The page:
Welcome to the 9 a.m. Monday sales meeting at XYZ Corp. The Baby Boomer sales manager arrives early wearing his standard jacket and tie and carrying his semi-ironic "World's Best Boss" coffee mug. He checks his e-mail on his Dell laptop while he waits for the others to arrive. There's a message from the Veteran-era CEO sent at 4:15 a.m. (man, that guy gets up early) asking about sales figures from March. The Boomer manager knows that the CEO expects to have those figures -- or at least a response -- when he walks in the door this morning.
The Generation X saleswoman shows up with her Starbucks in hand, dressed in her usual jeans and a T-shirt (most sales are done over the phone nowadays). She's on her cell, giving instructions to her husband, who's staying home with the baby for a couple of months. When she's off the phone, the Boomer manager starts to chat with her about her weekend, but she quickly pops open her MacBook and says she has to take care of some e-mails. The Boomer silently wonders if any of them are the three unanswered messages he sent to her last week.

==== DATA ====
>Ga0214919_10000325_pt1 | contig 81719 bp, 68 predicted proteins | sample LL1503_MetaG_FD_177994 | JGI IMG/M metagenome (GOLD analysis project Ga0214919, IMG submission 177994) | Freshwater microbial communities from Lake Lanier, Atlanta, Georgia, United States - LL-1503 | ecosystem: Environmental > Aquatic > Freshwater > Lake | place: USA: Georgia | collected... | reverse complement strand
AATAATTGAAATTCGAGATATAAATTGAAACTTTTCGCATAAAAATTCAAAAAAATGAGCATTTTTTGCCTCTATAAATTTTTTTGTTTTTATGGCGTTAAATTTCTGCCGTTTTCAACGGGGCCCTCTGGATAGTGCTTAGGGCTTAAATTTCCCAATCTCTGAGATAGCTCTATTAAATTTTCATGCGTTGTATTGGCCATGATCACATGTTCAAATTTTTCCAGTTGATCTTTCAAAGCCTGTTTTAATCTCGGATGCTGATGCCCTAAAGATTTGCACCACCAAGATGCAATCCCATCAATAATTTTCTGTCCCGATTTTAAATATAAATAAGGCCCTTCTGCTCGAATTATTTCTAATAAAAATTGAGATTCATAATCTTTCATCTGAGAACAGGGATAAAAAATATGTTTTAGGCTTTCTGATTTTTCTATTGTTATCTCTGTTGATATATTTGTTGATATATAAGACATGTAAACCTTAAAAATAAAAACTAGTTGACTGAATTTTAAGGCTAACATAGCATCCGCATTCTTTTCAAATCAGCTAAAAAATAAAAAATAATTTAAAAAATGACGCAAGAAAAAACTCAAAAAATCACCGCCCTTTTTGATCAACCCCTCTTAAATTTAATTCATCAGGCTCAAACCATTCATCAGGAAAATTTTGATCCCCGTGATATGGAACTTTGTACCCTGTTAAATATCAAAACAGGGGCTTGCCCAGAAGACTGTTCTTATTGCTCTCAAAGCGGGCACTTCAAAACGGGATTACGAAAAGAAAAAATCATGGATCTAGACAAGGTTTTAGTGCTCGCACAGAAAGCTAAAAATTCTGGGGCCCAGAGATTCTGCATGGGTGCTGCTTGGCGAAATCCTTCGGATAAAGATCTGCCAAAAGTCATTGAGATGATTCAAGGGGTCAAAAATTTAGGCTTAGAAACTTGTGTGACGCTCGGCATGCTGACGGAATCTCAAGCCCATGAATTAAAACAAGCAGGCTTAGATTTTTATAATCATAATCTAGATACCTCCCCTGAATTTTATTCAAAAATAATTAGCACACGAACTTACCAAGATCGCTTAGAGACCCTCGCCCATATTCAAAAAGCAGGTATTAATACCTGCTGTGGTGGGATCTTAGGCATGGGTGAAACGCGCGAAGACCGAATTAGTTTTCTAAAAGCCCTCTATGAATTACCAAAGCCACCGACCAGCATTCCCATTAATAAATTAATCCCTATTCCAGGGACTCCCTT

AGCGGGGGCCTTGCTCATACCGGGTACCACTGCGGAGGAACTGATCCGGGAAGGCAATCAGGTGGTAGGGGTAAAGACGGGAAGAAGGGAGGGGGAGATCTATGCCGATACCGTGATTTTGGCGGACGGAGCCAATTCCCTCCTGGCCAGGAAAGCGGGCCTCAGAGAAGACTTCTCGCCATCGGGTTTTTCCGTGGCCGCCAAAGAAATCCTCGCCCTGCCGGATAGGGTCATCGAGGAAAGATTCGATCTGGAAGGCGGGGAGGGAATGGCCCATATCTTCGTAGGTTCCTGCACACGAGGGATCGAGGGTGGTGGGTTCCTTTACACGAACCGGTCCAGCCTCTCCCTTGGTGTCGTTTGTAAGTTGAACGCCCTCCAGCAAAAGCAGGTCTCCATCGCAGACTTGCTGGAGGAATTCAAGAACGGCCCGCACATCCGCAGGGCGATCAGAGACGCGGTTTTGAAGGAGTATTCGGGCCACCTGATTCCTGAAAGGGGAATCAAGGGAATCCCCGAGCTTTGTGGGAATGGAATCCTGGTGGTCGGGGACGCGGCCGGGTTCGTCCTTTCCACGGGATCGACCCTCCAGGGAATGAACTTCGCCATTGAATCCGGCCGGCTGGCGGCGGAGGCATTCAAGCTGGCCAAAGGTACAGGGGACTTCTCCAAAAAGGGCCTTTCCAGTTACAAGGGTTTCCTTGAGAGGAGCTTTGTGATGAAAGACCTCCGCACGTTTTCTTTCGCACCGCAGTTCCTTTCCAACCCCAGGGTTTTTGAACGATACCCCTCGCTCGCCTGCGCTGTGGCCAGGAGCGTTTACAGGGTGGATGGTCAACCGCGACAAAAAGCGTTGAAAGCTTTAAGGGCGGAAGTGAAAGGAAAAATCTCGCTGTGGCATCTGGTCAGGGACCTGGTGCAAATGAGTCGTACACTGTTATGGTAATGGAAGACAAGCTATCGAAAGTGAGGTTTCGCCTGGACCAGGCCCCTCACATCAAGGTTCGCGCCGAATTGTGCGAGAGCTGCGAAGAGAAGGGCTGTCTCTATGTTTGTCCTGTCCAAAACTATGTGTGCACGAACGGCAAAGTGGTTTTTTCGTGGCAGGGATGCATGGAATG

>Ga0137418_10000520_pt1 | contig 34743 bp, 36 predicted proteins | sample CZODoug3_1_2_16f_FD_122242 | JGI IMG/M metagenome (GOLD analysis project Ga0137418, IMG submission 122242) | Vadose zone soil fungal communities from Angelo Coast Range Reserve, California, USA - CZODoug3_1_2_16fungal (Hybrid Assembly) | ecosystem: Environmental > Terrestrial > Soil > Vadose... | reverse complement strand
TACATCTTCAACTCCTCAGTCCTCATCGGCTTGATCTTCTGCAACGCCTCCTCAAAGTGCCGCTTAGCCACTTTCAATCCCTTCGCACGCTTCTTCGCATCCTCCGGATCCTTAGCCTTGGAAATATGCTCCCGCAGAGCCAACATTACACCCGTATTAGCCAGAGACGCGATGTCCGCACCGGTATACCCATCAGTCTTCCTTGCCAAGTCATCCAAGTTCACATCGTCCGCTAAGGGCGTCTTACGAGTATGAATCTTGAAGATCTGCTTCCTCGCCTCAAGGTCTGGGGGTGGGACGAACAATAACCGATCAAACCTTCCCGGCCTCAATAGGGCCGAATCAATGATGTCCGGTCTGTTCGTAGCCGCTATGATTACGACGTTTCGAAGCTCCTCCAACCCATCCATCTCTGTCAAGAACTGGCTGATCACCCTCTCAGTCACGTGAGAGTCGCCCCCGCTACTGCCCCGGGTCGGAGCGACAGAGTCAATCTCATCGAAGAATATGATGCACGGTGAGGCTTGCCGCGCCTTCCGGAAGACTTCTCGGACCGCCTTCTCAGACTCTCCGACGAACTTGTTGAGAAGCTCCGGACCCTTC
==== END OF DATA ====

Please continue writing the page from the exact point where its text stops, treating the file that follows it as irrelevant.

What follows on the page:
Both of their cell phones (his: Blackberry; hers: iPhone) vibrate with an incoming text message. It's the new guy, a Generation Y kid straight out of college, asking if it's all right if he does the meeting via Skype. He ended up spending the weekend at a friend's place in New York and thought he could work remotely today and catch a flight back tonight.
Sound familiar? According to a recent survey, 70 percent of older workers are dismissive of younger worker's abilities, and 50 percent of younger workers feel like the old guys are out of touch [source: Williams]. Generation Y is emerging as everyone's favorite workplace complaint. Over half of employers over 35 say that Generation Y has a harder time taking direction than any other generation of worker [source Acebel Rousseau]. Additional gripes about Generation Y include:
- Entitlement -- They've been given a trophy for every meaningless task and think they deserve praise at every turn.
- Too much flexibility -- They want to be able to work from home, take days off, and come in at odd hours, as long as they get the work done.
- Relationships over loyalty -- They couldn't care less about the company, but will work hard for people who they consider "friends." Managers must walk the fine line between friend and boss.
- Oversharing -- In the Facebook/Twitter age, the line between personal and professional is nonexistent, and some members of Generation Y have no qualms about posting work-related information on social networking sites. [source: Gurchiek]
But all is not lost. Keep reading for some expert tips on bridging the generational divides in the workplace.